Anyone who is considering joint resurfacing or replacement should seriously consider the many advantages of having Healthbase as their medical tourism facilitator. In addition, I highly recommend the staff at Fortis Hospital in Mumbai, India, and especially Dr. Kaushal Malhan, whose world-renowned surgical expertise continues to create successful outcomes in patients such as myself.

Thanks Healthbase!

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Medical tourism, which is the practice of traveling from one place to another for medical care, is no longer limited to patients seeking conventional treatments such as hip resurfacing, spine fusion, knee replacement, heart bypass, lap band, cosmetic surgeries, or dental treatments. Today, many are going overseas to seek “unconventional” medical tourism treatments such as those for cancer.

Cancer patients may be driven abroad by low prices but what remains the prime motivator is the easy accessibility to the latest technology at overseas cancer hospitals.

COMPARING THE US AND ABROAD
Without a doubt USA is the pioneer of the latest medical technologies and the country invests heavily in cancer researches. Such developments have provided remedies for previously irremediable diseases, thereby prolonging and improving the lives of the critically ill. However, these advancements remain beyond the means of those who lack health insurance, simply because of the price tag at which they come, in the US anyway.

But, in India or Singapore or Turkey, for instance, not only are the same state-of-the-art technologies being used, the treatments are offered at a much lesser price making them accessible to a greater part of the populace. It is not uncommon, therefore, to see surgeons in Asia working behind the gamma knife or the CyberKnife or the da Vinci robotic surgical system, treating patients from all over the world and offering their services at a much discounted rate as compared with US rates.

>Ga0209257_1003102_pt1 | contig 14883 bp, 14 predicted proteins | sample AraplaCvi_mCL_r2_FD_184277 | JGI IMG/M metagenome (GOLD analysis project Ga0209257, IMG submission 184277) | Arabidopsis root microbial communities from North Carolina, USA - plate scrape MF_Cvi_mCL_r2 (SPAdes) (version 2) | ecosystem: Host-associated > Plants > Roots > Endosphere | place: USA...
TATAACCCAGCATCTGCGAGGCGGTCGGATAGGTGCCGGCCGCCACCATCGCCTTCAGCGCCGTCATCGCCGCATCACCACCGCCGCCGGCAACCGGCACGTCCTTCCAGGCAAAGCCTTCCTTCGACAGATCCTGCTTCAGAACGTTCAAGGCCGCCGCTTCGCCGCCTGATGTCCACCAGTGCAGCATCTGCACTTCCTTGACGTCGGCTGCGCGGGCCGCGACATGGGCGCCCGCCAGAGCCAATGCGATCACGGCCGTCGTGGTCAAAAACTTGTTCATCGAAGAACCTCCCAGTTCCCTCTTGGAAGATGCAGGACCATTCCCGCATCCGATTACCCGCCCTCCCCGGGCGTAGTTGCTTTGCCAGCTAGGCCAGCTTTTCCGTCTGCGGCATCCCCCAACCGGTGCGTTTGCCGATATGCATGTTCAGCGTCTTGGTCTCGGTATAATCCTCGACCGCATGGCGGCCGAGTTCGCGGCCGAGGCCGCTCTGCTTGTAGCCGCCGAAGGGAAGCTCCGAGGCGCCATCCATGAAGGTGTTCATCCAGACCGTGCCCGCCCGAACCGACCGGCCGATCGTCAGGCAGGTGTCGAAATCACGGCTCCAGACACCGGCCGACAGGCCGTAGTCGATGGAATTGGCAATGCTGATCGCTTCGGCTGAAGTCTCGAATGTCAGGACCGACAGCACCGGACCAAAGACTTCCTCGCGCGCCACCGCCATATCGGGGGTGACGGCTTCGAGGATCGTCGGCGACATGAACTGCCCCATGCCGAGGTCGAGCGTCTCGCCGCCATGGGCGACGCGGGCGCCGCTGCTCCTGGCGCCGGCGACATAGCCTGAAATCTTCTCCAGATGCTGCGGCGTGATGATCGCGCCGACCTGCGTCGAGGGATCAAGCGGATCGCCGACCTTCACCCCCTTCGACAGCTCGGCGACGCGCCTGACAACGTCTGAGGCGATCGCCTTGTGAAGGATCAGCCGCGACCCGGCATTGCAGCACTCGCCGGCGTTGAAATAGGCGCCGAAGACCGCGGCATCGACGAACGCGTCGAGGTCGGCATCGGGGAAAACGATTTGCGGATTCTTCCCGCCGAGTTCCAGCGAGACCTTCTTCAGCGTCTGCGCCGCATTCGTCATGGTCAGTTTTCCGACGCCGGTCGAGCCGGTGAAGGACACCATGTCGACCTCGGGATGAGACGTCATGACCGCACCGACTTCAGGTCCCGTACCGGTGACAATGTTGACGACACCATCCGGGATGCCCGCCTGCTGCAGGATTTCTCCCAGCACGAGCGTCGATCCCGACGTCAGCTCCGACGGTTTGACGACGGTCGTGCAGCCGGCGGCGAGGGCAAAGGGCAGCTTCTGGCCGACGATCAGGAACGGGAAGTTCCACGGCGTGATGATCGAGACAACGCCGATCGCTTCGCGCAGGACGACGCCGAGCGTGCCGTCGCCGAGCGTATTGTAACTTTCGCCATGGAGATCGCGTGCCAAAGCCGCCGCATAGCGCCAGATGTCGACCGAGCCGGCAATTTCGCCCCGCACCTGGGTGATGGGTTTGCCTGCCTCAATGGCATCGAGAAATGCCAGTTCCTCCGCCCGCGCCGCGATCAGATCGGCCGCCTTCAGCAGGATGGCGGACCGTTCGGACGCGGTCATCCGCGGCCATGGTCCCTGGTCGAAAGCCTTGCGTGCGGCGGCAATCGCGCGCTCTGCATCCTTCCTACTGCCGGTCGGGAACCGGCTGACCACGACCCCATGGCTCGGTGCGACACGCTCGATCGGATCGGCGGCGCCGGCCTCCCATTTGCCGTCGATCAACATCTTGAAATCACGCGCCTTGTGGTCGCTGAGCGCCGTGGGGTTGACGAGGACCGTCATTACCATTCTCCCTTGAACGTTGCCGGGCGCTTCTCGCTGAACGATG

COMMON CANCERS AND THEIR TREATMENTS OVERSEAS
Cancer hospitals abroad treat all types of cancers. Though most types of cancers are suitable for overseas treatment, a patient’s candidacy can only be decided on an individual basis. The more common ones that patients go abroad to cure are prostate cancer, breast cancer and thyroid cancer.

There are several types of cancer therapies available today. Some of them are: surgery, radiotherapy (RT), chemotherapy, palliative therapy, etc. The specific treatment plan designed by the foreign doctor will depend on: (1) the type of cancer, (2) its stage, (3) whether it has metastasized to other parts of the body, (4) the patient’s overall physical health, and so on. The doctor may decide to give a combination of various types of therapies to increase the effectiveness of the treatment.

Following are some examples of cancer treatments given abroad to remove the cancer from the body and to treat the symptoms of the disease:
(1) Surgical resection of the affected organ followed by radiotherapy or chemotherapy to remove any remaining cancer cells.
(2) Depending on distant metastases state and the pathology report, the doctor might use palliative or aggressive radiation therapy.
(3) A high dose IMRT of primary and lymph nodes (LNs).

ISSUES WITH SEEKING CANCER TREATMENT ABROAD
As is well known, the quality of care offered abroad is on par with what is available in the United States. So the treatment quality is not a concern. But what might be of concern is the duration of the treatment.

When you go overseas for a surgery such as a hip resurfacing or a heart surgery, you usually need to spend no more than 2 to 3 weeks in the host country. That’s true for most of the procedures you seek abroad. But in the case of cancer treatment, the duration of the treatment is a big concern. The treatment plan that the oncologist or the doctor designs can run over a period of several months. This means longer stays for the international patient and his companion which in turn translates to higher expenditure on accommodation. To resolve this and to generate more savings, Healthbase recommends seeking long-term accommodation in service apartments instead of hotels as the former cost much less.

Even with higher expenses on accommodation factored into the cost, the resulting savings on treating cancer abroad can amount to approximately 40-80% when compared with the cost of treatment in the United States. For an accurate cost estimate and arrangement of cancer treatment abroad, check out the Healthbase website.